World Library  
Flag as Inappropriate
Email this Article

Kibby Wind Power Project

Article Id: WHEBN0018981369
Reproduction Date:

Title: Kibby Wind Power Project  
Author: World Heritage Encyclopedia
Language: English
Subject: Kibby Mountain, Wind power in Maine
Collection:
Publisher: World Heritage Encyclopedia
Publication
Date:
 

Kibby Wind Power Project

Kibby Wind Power Project is a wind farm on Kibby Mountain.

History

In the mid 1990s, Kibby Mountain entered the public spotlight when a wind farm was proposed for the mountain and neighboring peaks. The project was subject to much public debate and was revised repeatedly.[1] TransCanada Corporation's third proposal, in 2006, was for 44 3-megawatt (MW) wind turbines strung along the ridges of Kibby Mountain and nearby Kibby Range. While still opposed by the advocacy group Friends of the Boundary Mountains,[1] other environmental groups including the Appalachian Mountain Club, Maine Audubon, and Natural Resources Council of Maine announced their support for the project in 2007.[2] Among other conditions, TransCanada agreed not to develop wind facilities on approximately 1,324 acres (536 ha) of land above 2,700 feet (820 m) near the project area.

On January 15, 2008, Maine's Land Use Regulation Commission (LURC) unanimously approved TransCanada's preliminary development plan and rezoning request for 2,367 acres (958 ha).[3] The commission rejected another, smaller wind power project on Black Nubble[4] but concluded that the Kibby mountains have "relatively low use by the public, and these mountains have not been designated as having regionally scenic significance."[5] The LURC gave final approval on July 10, 2008.[5]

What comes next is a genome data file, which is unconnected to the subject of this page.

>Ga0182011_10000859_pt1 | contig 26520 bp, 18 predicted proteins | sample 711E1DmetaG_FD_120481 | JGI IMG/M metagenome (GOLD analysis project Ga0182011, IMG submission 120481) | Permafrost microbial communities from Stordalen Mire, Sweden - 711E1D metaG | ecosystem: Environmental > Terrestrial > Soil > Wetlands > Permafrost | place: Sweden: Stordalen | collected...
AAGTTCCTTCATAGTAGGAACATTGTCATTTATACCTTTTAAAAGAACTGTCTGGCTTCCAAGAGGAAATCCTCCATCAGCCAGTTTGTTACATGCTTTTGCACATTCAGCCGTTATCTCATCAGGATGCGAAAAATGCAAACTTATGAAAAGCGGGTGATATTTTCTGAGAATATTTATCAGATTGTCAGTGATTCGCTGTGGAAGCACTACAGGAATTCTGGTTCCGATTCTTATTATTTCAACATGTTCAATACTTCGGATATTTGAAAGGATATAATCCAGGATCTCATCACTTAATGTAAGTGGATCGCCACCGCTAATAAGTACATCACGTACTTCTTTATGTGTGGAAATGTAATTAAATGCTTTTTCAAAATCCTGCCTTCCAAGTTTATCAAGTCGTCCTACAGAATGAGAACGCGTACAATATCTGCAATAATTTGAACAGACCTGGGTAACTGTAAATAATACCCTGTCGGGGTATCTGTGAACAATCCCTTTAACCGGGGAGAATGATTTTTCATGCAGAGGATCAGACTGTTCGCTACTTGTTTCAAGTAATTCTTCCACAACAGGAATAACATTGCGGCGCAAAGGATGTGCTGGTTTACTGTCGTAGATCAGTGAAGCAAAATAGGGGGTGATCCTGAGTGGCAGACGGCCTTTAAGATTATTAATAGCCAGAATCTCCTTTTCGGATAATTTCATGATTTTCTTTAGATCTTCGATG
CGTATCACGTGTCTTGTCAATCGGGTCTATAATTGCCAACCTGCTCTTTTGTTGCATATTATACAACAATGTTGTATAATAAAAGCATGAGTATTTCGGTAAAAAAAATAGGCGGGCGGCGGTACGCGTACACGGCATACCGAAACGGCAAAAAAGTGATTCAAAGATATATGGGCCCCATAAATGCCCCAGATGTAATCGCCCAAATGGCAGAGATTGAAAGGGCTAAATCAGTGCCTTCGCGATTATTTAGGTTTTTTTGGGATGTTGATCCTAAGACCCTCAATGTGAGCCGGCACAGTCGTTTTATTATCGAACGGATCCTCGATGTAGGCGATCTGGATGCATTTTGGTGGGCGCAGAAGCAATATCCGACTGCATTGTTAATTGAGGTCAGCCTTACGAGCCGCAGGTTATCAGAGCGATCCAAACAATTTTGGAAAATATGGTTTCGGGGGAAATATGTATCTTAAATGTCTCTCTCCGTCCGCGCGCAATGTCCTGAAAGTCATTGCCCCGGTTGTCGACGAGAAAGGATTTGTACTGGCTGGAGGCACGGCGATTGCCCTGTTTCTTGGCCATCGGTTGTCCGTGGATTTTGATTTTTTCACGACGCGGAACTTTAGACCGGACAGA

The wind farm — at a capacity of 132 MW, New England's largest — is expected to generate about 357 million kilowatt-hours (41 MW·yr) of electricity annually.[6] Half the turbines were put online in October 2009,[7] and the remainder in 2010. The capital cost of the project has grown to approximately US $350 million.[8][9] An expansion, of perhaps 45 MW, is under consideration.[10]

See also

References

This article was sourced from Creative Commons Attribution-ShareAlike License; additional terms may apply. World Heritage Encyclopedia content is assembled from numerous content providers, Open Access Publishing, and in compliance with The Fair Access to Science and Technology Research Act (FASTR), Wikimedia Foundation, Inc., Public Library of Science, The Encyclopedia of Life, Open Book Publishers (OBP), PubMed, U.S. National Library of Medicine, National Center for Biotechnology Information, U.S. National Library of Medicine, National Institutes of Health (NIH), U.S. Department of Health & Human Services, and USA.gov, which sources content from all federal, state, local, tribal, and territorial government publication portals (.gov, .mil, .edu). Funding for USA.gov and content contributors is made possible from the U.S. Congress, E-Government Act of 2002.
 
Crowd sourced content that is contributed to World Heritage Encyclopedia is peer reviewed and edited by our editorial staff to ensure quality scholarly research articles.
 
By using this site, you agree to the Terms of Use and Privacy Policy. World Heritage Encyclopedia™ is a registered trademark of the World Public Library Association, a non-profit organization.
 



Copyright © World Library Foundation. All rights reserved. eBooks from World eBook Library are sponsored by the World Library Foundation,
a 501c(4) Member's Support Non-Profit Organization, and is NOT affiliated with any governmental agency or department.